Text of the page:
The Obama Administration is beyond its 100th day, but still busy on the environmental front undoing the work of its predecessor. One thing that means at EPA is breathing life back into the Clean Air Act’s New Source Review program, which the Bush Administration had been busily trying to write out of existence. In the latest development on this front Lisa Jackson, Administrator of Obama’s EPA, has agreed to review three controversial NSR regulations.
NSR requires regulatory review before new pollution sources are created or existing ones expanded. The purpose of that review is to ensure that newly constructed facilities install state-of-the-art pollution controls, and that when existing facilities are updated or expanded they also bring their pollution control equipment up to modern standards. Although it has been criticized as inhibiting modernization, NSR is a crucial aspect of bringing old plants up to modern technological standards over time. (For a helpful analysis of the effect of NSR on air quality, see Jonathan Remy Nash and Richard L. Revesz, Grandfathering and Environmental Regulation: The Law and Economics of New Source Review, 101 Northwestern University Law Review 1677 (2007).)
The Bush Administration was openly hostile to NSR, especially as applied to updated (as opposed to entirely new) facilities. When Bush took office, the Clinton Administration had just launched a long-needed initiative to actually enforce NSR provisions as plants modernized. Prodded by its friends in the energy industry, the Bush EPA issued a suite of rules designed to limit the application of NSR. Eric Schaeffer, then director of EPA’s Office of Regulatory Enforcement, resigned in frustration that the administration was essentially pulling the rug from under his efforts. EPA administrator Christine Todd Whitman followed Schaeffer out the door when she could not persuade the White House to back down.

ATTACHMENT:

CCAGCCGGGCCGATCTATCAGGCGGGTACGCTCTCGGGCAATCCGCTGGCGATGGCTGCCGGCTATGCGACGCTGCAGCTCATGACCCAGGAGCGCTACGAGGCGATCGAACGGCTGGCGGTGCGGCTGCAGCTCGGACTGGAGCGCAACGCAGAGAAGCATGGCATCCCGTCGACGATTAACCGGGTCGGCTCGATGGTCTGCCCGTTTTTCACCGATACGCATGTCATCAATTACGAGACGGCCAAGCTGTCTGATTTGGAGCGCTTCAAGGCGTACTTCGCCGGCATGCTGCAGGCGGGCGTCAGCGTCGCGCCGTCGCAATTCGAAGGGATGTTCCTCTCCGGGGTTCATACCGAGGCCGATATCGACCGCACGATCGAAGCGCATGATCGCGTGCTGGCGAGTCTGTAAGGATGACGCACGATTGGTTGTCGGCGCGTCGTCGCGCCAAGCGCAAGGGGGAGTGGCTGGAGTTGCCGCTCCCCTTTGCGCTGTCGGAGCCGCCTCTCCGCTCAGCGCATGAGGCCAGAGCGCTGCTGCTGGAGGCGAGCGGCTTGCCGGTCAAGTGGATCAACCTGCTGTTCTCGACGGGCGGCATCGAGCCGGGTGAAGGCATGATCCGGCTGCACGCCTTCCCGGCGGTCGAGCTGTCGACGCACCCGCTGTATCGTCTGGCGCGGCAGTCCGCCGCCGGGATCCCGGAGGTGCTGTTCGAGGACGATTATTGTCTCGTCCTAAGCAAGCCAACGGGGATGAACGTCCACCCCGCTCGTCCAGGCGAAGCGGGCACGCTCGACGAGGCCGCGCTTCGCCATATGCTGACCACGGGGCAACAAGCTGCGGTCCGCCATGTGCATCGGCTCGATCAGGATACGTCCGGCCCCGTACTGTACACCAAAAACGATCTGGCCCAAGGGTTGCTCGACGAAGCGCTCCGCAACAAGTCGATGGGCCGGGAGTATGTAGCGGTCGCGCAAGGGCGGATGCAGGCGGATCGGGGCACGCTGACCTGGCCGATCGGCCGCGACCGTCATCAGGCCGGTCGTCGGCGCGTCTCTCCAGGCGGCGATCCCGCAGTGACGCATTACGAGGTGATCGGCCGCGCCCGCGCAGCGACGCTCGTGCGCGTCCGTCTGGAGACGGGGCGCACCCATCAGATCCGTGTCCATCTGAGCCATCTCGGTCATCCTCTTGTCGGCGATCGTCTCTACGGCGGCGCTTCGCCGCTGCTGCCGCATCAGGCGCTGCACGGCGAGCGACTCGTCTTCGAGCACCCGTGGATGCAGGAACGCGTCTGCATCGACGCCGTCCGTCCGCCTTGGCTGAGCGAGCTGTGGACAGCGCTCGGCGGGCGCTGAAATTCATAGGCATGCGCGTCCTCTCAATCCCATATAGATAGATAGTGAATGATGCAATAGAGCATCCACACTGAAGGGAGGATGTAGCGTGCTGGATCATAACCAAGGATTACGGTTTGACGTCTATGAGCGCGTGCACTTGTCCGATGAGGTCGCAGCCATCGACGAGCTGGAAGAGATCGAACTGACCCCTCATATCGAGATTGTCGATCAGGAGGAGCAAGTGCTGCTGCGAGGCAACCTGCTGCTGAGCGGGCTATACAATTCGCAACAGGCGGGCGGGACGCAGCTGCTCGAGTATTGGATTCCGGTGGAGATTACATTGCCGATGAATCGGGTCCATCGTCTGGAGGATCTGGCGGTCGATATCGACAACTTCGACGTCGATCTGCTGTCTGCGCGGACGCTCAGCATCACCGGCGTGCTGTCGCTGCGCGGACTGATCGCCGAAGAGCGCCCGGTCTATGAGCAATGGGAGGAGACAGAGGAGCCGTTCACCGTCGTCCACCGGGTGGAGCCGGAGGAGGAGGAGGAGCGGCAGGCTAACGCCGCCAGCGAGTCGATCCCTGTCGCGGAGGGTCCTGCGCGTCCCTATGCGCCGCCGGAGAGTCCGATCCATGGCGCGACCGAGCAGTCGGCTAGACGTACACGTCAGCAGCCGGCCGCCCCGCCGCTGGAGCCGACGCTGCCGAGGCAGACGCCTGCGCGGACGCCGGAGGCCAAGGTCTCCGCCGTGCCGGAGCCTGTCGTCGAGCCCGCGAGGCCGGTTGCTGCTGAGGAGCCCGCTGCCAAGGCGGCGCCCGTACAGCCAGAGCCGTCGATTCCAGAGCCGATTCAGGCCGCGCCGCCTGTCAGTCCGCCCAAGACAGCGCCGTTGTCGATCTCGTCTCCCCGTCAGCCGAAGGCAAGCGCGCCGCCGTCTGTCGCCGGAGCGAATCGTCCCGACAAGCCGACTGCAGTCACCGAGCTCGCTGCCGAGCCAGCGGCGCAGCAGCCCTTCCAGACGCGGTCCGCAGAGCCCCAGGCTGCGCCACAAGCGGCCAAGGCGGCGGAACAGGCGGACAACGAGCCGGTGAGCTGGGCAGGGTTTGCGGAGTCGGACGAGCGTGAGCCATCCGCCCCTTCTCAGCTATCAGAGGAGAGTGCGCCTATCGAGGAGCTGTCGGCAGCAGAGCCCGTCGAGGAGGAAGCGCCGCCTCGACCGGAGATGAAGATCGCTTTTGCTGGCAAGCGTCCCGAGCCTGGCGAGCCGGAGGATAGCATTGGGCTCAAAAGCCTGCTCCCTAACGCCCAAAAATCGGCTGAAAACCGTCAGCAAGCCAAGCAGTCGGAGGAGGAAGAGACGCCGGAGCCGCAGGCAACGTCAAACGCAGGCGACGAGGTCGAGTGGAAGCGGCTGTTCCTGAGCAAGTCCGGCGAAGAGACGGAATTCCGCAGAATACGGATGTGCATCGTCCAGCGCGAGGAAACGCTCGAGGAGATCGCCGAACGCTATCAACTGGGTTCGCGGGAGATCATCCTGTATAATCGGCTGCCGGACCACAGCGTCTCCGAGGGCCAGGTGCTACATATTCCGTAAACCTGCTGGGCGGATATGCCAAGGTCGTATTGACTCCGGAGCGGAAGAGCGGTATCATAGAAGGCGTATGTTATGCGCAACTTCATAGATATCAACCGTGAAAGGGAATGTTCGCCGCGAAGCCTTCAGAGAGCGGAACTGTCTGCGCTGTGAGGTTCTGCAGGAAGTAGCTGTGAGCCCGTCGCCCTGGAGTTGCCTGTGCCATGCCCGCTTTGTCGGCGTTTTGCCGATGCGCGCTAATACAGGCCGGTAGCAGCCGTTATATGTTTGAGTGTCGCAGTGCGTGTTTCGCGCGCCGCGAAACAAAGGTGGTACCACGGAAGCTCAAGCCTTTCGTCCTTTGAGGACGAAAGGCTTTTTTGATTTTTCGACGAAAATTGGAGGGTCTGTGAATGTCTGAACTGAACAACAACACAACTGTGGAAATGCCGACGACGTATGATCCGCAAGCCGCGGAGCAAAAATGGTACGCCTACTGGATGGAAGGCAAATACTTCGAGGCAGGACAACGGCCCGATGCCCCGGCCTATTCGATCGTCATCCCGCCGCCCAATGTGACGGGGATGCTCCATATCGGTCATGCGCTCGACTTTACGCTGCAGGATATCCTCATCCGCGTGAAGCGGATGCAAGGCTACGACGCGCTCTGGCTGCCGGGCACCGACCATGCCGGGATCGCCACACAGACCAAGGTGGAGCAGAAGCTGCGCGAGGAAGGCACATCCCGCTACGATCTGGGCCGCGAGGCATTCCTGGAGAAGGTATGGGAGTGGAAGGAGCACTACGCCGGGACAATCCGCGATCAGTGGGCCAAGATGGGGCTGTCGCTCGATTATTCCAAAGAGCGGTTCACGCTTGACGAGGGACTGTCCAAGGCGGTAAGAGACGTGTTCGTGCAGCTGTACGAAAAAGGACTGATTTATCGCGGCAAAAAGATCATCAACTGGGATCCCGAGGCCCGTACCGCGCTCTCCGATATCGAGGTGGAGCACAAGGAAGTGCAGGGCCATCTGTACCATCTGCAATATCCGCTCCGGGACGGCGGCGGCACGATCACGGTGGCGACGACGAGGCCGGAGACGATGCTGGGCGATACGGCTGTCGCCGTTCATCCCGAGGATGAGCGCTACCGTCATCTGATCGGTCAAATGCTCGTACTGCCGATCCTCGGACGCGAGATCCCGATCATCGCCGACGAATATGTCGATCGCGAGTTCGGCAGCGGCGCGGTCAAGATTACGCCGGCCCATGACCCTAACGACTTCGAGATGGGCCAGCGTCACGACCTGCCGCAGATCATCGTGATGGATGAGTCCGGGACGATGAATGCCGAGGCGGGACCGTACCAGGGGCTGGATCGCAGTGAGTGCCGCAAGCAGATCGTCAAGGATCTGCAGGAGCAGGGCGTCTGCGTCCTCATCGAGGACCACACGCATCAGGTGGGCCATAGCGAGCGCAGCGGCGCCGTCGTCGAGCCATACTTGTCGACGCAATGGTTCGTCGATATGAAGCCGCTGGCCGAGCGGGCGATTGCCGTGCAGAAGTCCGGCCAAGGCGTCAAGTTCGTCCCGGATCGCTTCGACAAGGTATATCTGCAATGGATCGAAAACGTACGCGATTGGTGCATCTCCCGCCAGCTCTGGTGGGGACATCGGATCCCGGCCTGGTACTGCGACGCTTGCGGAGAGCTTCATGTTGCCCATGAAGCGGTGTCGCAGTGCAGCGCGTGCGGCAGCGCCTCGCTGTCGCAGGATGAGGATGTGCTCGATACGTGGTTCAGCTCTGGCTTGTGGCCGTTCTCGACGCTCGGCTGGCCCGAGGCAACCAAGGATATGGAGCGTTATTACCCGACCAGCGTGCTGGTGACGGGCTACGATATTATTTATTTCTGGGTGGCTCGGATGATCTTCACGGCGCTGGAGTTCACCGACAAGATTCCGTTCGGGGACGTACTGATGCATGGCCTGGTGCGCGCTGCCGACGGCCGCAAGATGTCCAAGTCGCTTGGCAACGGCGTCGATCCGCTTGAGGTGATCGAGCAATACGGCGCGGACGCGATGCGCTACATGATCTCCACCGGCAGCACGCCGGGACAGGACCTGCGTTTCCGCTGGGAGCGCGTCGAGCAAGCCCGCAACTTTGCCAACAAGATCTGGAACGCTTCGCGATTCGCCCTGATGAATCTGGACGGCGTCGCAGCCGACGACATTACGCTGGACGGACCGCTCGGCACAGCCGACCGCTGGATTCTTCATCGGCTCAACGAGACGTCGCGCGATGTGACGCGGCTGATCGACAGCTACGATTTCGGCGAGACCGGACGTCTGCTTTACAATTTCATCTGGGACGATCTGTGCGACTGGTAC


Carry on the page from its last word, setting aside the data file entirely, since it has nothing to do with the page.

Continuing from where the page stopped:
The worst of the changes in that rulemaking, a provision exempting any modification that cost less than 20% of the replacement value of the modified unit, was struck down in New York v. United States, 443 F.3d 880 (D.C. Cir. 2006). Still determined to undermine NSR, the Bush administration issued a flurry of new rules limiting the program’s application from late 2007 until just before it left office in 2009.
In this latest action, responding to petitions submitted by environmental groups and the state of New Jersey, EPA has agreed to reconsider three aspects of the late Bush NSR rules. The first authorized some sources not to keep records of how they determined that a modification would not increase emissions, and therefore did not require NSR permitting; the second limited the extent to which “fugitive emissions” from leaks and other non-smokestack sources count in determining whether a change increases emissions; and the third allowed the use of large particulate matter emissions as a surrogate for small particulate matter in some circumstances. In each case, EPA has agreed to take additional public comment and to review the prior decisions. With respect to particulate emissions, EPA has already signaled that it plans to undo at least one part of the Bush rule.
The issues raised in these petitions for reconsideration are among the most arcane details of Clean Air Act practice, usually of interest only to specialists in the area. What’s important in this case is the overall pattern of EPA action on NSR since Obama’s inauguration. Jackson has already stayed implementation of a last-minute Bush rule allowing sources to disaggregate modifications to minimize the likelihood that NSR would kick in and, in cooperation with the Department of Justice, launched a new initiative to enforce NSR requirements.
NSR, it would appear, has been revived after being left for dead in the last administration.